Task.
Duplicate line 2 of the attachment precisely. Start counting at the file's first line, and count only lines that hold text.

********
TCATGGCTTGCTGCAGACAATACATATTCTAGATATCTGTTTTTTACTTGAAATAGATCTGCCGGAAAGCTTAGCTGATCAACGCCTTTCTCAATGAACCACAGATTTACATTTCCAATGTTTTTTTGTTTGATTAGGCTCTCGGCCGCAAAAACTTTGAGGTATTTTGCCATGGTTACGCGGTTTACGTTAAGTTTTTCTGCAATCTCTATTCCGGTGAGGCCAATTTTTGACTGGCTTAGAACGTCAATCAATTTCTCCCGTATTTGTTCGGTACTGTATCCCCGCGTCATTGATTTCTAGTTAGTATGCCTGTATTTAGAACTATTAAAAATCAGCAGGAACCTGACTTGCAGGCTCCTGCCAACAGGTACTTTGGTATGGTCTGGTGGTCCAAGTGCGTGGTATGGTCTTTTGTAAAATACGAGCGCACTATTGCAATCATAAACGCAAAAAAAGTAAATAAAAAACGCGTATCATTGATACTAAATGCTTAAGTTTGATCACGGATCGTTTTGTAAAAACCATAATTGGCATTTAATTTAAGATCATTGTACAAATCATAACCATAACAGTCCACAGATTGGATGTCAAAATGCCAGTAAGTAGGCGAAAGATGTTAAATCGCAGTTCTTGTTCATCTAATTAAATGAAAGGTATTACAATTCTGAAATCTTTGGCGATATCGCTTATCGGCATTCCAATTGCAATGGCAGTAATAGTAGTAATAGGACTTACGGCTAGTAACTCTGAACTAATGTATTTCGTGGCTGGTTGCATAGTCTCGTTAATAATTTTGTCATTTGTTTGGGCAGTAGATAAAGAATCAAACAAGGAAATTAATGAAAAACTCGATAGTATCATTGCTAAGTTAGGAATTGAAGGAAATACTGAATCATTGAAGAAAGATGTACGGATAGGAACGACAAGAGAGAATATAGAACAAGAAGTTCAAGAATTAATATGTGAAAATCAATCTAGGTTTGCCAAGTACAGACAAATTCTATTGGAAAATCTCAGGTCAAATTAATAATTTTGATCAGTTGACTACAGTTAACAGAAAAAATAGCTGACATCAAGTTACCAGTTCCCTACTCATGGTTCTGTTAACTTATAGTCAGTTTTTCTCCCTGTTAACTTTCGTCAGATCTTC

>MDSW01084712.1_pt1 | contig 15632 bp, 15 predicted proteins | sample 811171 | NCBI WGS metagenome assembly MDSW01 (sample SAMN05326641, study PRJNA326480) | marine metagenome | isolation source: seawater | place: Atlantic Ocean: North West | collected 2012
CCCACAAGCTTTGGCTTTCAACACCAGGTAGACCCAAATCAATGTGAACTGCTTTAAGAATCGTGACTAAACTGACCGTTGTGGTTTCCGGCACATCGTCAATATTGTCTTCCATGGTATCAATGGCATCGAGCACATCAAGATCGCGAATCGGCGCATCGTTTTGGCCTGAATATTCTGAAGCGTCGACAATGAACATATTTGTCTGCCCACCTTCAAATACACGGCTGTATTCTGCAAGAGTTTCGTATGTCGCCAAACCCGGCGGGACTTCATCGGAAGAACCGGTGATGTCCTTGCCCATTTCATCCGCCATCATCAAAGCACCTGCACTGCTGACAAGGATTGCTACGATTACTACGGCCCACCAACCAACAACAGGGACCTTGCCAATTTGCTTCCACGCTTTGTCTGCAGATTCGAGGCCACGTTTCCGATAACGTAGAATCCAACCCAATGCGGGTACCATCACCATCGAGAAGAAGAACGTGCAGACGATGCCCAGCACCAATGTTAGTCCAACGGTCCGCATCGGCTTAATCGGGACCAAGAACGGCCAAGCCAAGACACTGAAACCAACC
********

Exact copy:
>MDSW01084712.1_pt1 | contig 15632 bp, 15 predicted proteins | sample 811171 | NCBI WGS metagenome assembly MDSW01 (sample SAMN05326641, study PRJNA326480) | marine metagenome | isolation source: seawater | place: Atlantic Ocean: North West | collected 2012